Lupus is an autoimmune inflammatory condition in which your body’s defense system attacks parts of your own body. Lupus may involve only the skin (discoid lupus) or many other parts of the body (systemic lupus erythematosus or SLE) such as the heart, lungs, blood and joints. Systemic lupus erythematosus of the brain and spinal cord produce neurological symptoms ranging from disordered thought processes and memory problems (called lupus fog) to coma and stroke. Other symptoms include headache, seizures, meningitis (inflammation of the membranes covering the spinal cord and brain), myelitis (inflammation of the spinal cord), visual problems and movement disorders.
Causes of Lupus
Lupus may be caused by the release of antibodies to the brain and spinal cord, inflammation of the blood vessels reducing blood supply to the brain, and blood clot formation.
Diagnosis of Lupus
Diagnosing your neurological symptoms as being caused by lupus is difficult and requires many tests. Your physician studies your symptoms in detail and looks for evidence of lupus in other parts of your body. Blood and urine tests may be performed including antinuclear antibody testing to identify an increase in the presence of certain antibodies diagnostic of lupus. Your doctor may order imaging tests (MRI or CT scan) and perform a lumbar puncture (obtaining fluid surrounding your spine) to look for signs of central nervous system inflammation.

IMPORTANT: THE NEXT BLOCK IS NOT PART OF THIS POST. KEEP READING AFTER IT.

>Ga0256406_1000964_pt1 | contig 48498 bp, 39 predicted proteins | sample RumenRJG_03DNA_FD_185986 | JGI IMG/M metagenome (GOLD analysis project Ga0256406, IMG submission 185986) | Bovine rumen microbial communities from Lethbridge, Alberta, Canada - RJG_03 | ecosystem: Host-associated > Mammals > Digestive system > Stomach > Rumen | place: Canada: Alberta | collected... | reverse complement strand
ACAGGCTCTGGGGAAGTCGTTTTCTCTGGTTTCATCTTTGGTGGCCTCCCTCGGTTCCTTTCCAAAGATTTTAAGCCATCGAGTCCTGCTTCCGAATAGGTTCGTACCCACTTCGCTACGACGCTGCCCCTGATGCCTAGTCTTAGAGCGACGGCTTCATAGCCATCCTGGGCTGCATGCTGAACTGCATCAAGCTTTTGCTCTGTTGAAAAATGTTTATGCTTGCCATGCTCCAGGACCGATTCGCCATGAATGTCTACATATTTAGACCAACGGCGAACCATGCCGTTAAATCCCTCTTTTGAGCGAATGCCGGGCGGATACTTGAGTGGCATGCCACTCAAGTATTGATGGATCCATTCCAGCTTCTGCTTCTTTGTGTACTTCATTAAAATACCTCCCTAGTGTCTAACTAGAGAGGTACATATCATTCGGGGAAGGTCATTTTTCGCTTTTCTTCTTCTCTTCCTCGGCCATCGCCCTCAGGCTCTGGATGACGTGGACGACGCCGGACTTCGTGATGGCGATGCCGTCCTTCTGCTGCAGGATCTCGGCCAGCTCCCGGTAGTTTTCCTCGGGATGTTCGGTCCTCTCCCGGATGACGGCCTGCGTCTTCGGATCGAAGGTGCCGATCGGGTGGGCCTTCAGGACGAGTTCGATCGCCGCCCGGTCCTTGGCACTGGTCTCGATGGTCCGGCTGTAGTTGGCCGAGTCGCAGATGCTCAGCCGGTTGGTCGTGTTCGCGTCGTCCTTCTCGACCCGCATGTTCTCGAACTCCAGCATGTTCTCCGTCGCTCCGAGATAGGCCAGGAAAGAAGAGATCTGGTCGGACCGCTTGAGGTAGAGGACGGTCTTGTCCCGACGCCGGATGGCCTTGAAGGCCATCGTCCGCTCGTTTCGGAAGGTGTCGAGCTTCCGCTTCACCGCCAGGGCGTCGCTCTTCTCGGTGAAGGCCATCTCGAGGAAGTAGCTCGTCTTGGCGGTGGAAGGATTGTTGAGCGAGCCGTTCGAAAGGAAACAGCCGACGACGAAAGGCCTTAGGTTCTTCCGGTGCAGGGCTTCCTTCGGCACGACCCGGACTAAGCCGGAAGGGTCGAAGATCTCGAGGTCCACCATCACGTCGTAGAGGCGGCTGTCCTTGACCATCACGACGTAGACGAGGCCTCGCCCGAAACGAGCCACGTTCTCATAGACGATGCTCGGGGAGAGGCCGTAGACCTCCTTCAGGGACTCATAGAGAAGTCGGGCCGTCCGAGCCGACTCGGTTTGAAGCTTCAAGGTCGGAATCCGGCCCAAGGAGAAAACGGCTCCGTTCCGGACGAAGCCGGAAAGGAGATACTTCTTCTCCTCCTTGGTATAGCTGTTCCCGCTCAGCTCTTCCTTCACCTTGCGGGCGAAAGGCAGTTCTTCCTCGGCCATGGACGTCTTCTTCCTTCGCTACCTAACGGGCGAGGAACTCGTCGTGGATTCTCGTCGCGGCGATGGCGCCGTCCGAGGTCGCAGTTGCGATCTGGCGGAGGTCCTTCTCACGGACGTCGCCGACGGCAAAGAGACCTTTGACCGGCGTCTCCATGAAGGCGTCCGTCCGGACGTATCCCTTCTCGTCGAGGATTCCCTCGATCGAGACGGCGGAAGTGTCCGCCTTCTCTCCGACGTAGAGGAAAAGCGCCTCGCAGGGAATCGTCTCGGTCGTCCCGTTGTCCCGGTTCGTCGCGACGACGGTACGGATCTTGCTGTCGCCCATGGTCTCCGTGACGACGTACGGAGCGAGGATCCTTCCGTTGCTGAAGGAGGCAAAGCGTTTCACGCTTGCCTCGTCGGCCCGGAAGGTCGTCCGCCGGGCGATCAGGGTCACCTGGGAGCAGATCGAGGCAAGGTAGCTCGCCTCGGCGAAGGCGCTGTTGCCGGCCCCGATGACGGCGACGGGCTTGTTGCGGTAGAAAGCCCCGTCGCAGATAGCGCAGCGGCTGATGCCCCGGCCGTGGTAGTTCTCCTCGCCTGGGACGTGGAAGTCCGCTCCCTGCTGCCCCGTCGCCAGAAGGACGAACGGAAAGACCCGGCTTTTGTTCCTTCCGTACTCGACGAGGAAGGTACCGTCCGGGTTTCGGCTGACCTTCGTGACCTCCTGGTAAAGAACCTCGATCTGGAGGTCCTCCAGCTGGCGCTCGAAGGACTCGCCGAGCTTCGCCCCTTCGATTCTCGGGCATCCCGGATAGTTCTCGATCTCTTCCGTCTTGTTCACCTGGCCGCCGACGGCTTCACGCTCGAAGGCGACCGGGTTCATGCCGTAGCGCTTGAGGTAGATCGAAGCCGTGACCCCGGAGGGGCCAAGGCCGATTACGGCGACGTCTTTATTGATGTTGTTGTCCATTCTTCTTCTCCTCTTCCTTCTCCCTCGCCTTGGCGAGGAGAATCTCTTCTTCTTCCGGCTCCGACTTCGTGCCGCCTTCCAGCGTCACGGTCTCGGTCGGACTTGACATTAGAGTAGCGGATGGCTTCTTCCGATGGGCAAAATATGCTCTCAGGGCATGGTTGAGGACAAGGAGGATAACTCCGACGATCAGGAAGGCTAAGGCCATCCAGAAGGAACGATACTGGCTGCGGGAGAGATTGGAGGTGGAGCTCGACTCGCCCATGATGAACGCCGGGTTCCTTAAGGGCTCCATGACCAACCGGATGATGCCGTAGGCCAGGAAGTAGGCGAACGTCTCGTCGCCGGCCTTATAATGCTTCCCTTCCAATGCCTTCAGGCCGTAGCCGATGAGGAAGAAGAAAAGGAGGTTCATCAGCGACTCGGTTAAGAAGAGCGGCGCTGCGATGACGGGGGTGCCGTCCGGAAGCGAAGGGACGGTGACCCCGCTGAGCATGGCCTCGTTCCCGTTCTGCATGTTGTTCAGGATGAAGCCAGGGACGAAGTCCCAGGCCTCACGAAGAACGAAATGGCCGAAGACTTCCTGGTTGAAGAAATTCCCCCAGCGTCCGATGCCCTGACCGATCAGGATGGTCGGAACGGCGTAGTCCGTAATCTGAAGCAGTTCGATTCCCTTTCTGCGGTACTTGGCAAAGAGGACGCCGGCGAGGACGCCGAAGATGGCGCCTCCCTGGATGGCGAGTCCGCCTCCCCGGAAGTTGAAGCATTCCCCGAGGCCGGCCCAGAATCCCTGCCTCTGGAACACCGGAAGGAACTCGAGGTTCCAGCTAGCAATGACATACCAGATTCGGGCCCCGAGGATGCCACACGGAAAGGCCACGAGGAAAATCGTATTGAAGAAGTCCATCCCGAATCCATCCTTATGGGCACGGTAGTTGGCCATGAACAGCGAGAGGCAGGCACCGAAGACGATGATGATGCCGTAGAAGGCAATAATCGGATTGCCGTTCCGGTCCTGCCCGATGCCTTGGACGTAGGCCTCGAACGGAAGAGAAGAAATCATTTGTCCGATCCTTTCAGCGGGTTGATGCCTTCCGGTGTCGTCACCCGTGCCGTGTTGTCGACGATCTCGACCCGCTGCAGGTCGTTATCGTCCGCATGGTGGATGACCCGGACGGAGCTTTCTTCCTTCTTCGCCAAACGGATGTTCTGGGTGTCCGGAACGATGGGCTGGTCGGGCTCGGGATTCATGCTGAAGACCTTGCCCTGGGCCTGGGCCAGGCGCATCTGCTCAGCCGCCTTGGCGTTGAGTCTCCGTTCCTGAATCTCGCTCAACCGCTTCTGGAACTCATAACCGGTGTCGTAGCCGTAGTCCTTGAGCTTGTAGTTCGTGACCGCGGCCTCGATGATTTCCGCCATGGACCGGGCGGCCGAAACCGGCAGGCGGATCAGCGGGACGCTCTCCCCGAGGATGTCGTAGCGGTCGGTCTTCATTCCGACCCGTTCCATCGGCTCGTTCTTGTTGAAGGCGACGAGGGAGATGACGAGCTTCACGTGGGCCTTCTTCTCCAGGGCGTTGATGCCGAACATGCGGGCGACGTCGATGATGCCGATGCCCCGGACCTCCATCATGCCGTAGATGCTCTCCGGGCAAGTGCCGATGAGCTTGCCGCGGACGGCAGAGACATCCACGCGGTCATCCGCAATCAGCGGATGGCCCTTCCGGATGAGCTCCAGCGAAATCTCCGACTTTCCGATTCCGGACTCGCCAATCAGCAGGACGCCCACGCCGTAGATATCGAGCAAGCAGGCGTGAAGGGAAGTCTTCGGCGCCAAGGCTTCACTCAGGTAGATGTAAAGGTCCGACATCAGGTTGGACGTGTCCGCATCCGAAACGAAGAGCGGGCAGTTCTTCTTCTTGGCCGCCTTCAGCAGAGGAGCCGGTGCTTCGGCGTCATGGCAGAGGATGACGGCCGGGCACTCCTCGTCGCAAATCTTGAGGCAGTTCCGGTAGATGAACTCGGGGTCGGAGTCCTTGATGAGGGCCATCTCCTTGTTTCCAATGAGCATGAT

Treatment of Lupus
Treatment for lupus of the brain and spinal cord is symptomatic. Your doctor may prescribe anti-seizure and anti-migraine medication, steroids, anticoagulants (that reduce clot formation) and immunosuppressants.